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Holland & Hart Government Contracts Update

Proposed FAR Rule Creates Climate-Related Inventory and Disclosure Requirements for Federal Contractors

On November 14, 2022, the Federal Acquisition Regulation ("FAR") Council issued a proposed rule that may require certain federal contractors to disclose their greenhouse gas ("GHG") emissions and associated financial risk. The proposed rule also establishes science-based targets for reduction of GHG.

This rule implements the inventory and disclosure set forth in Executive Order ("EO") 14030, Climate-Related Financial Risk, as well as portions of other related EOs. It revises FAR Part 23, creating a new subpart entitled "Public Disclosure of Climate Information." Importantly, GHG disclosures will be considered by contracting officers as part of a responsibility determination under the standards set forth in FAR Subpart 9.1.

Covered Contractors

The proposed rule imposes GHG inventory and disclosure requirements on two categories of contractors registered in the System for Award Management ("SAM"), with limited exceptions (discussed below):

  1. Significant contractors. Contractors that received between $7.5 million and $50 million in federal contract obligations in the prior federal fiscal year.
  2. Major contractors. Contractors that received more than $50 million in federal contract obligations in the prior federal fiscal year.

The FAR Council anticipates that approximately 5,766 significant and major contractors will be impacted by this proposed rule.

Proposed GHG Inventory and Disclosure Requirements

The proposed rule imposes several GHG monitoring and disclosure requirements. In significant part, it requires covered contractors to compile inventories for:

  1. Scope 1 emissions, which include GHG emissions from sources that are owned or controlled by the reporting company; and
  2. Scope 2 emissions, which include GHG emissions associated with the generation of electricity, heating and cooling, or steam, when these are purchased or acquired for the reporting company's own consumption but occur at sources owned or controlled by another entity.

Under the proposed rule, GHG is defined to include carbon dioxide, methane, nitrous oxide, hydrofluorocarbons, perfluorocarbons, nitrogen trifluoride, and sulfur hexafluoride.

The proposed rule also provides direction regarding the proper conduct of a GHG inventory, including reference to accounting and reporting standards and calculation tools. Further, the inventory must represent emissions during a continuous period of 12 months, ending not more than 12 months before the inventory is completed.

Major contractors must fulfill additional requirements, including the development of an annual climate disclosure, which must be published on a publicly available website. This disclosure must include:

  1. Inventories of Scope 1 and Scope 2 emissions, as defined above;
  2. Inventory of Scope 3 emissions, which are emissions that are a consequence of the operations of the reporting entity but occur at sources other than those owned or controlled by the entity;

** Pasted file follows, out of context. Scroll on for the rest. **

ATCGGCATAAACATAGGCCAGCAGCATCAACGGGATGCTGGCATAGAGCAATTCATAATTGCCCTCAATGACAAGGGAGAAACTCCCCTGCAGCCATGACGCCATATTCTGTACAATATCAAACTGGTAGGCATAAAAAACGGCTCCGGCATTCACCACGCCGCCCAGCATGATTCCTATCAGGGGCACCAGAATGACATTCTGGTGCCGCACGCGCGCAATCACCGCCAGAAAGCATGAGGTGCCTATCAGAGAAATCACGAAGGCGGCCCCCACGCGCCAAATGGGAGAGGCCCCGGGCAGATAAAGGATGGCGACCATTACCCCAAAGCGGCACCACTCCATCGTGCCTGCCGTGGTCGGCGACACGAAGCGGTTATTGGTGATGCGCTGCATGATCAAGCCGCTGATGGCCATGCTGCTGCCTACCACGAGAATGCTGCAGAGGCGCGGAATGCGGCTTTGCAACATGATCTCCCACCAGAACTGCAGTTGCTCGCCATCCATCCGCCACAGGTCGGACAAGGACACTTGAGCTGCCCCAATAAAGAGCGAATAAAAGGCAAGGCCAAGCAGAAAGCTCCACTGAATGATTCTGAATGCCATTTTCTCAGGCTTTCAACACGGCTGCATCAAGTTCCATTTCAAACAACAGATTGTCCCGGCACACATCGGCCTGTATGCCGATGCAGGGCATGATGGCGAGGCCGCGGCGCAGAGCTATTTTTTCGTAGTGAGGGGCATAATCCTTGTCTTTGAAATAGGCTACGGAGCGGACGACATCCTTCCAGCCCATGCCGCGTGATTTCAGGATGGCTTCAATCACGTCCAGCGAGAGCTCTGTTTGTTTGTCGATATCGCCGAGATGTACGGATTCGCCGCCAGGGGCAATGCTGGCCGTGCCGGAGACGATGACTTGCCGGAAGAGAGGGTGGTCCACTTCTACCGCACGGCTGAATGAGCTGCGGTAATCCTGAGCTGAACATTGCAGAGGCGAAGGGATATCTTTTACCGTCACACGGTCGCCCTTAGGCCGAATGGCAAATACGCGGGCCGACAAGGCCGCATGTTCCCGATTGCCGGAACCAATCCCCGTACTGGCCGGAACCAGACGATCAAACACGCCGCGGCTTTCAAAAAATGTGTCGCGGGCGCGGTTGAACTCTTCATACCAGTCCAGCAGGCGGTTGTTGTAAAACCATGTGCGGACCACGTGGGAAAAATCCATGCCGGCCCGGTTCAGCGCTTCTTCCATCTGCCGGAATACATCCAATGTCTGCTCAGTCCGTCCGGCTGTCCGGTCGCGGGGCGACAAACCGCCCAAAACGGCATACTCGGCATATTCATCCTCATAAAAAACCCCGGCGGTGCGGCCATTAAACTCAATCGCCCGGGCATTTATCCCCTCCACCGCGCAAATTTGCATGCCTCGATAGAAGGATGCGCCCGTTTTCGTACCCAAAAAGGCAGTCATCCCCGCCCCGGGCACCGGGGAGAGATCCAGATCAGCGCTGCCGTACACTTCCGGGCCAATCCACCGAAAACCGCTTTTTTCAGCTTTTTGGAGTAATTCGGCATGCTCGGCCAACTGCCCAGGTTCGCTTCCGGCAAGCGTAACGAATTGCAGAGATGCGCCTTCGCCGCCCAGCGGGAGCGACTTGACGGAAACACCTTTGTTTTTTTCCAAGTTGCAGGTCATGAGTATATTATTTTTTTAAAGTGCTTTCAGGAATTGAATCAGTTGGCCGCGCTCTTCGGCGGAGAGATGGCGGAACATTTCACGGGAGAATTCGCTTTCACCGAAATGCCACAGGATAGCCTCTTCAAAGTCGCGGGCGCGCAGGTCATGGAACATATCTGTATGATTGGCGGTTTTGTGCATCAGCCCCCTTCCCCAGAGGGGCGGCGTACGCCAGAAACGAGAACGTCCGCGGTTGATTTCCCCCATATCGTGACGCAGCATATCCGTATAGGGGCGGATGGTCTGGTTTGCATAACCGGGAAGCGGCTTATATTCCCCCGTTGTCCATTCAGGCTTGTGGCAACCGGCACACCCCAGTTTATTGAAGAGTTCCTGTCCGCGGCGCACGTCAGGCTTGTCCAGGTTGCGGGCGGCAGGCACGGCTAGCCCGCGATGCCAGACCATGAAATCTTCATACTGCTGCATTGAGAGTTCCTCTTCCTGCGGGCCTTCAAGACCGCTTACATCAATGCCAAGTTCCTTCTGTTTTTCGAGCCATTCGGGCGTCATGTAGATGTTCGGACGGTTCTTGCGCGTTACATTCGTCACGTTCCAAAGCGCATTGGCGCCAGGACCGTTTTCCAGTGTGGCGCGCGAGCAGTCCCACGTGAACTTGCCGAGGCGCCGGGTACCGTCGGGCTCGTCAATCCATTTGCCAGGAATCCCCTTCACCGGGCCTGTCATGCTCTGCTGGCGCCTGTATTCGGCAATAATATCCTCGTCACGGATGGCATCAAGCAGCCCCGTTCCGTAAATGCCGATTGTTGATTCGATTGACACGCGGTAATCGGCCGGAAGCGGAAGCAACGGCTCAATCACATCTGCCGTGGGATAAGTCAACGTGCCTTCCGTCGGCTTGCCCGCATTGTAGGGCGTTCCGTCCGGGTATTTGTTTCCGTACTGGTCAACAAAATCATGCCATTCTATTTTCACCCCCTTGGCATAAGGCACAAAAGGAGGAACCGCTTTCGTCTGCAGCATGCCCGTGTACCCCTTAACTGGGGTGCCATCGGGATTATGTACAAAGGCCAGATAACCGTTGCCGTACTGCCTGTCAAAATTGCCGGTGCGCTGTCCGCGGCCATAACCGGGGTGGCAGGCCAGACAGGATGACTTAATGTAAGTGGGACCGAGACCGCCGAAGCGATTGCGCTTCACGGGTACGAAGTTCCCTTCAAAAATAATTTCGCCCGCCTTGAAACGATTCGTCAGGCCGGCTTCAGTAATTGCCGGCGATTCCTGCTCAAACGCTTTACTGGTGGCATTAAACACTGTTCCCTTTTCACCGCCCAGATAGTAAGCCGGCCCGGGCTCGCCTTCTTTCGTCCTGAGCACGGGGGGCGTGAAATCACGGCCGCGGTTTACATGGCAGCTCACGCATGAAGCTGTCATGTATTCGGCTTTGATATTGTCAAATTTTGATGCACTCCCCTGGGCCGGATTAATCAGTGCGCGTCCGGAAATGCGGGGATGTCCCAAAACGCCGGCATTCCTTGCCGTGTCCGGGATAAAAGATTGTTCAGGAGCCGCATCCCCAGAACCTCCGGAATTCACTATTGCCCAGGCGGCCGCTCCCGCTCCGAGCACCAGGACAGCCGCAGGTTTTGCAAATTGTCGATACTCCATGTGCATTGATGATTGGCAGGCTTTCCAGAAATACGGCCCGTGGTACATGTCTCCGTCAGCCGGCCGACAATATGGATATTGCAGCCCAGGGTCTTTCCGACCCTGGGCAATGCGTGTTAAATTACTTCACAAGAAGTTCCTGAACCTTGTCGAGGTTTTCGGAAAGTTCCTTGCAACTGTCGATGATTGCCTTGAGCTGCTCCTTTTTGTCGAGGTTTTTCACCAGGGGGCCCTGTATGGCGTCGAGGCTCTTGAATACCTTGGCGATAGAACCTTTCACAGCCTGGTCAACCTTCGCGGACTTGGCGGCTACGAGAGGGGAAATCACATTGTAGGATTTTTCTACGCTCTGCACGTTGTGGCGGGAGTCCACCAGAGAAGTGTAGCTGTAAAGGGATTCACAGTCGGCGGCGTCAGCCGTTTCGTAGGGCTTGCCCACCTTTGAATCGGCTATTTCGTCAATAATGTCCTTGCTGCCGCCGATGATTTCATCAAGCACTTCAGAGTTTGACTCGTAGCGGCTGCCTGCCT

3. A description of the entity's climate risk assessment process and any risks identified; and
  4. Completion of those portions of the CDP (formerly Carbon Disclosure Project) Climate Change Questionnaire that align with the Task Force on Climate-Related Financial Disclosures ("TCFD").

Furthermore, major contractors must develop science-based targets and have those targets validated by the Science Based Targets Initiative ("SBTi"). A science-based target is a target for reducing GHG emissions that is aligned with the latest climate science, as further described in the proposed rule.


Importantly, contractors that fail to inventory their annual GHG emissions, and disclose such emissions in SAM, will be treated as not responsible under FAR Subpart 9.1. Further, major contractors that fail to publicly share their annual climate disclosure and set targets to reduce emissions will also be treated as not responsible.

Significant and major contractors must complete GHG inventories for Scope 1 and Scope 2 emissions within one year after publication of the final rule. Major contractors have two years to complete the additional requirements specific to them.


Significant and major contractors falling under the following categories are listed as exempt from the GHG inventory, disclosure, and target requirements:

  1. An Alaska Native Corporation, a Community Development Corporation, an Indian tribe, a Native Hawaiian Organization, or a Tribally owned concern;
  2. A higher education institution;
  3. A nonprofit research entity;
  4. A state or local government; or
  5. An entity deriving 80 percent or more of its annual revenue from Federal management and operating ("M&O") contracts that are subject to agency annual site sustainability reporting requirements.

There are also exceptions for certain major contractors that are considered small businesses for purposes of their primary North American Industry Classification System ("NAICS") code identified in SAM, or where the major contractor is a nonprofit organization. Such major contractors are not required to complete an annual climate disclosure or to set science-based targets; however, they still must complete GHG inventories of Scope 1 and Scope 2 emissions and the associated SAM reporting requirements.


This proposed rule directly engages the federal contractor supply base in its goal of shedding light on major annual sources of GHG emissions and impending climate risks. By enhancing transparency and accountability, the Government expects that contractors will take action, resulting in increased resilience of the federal supply chain.

Public comments on the proposed rule are due by January 13, 2023.

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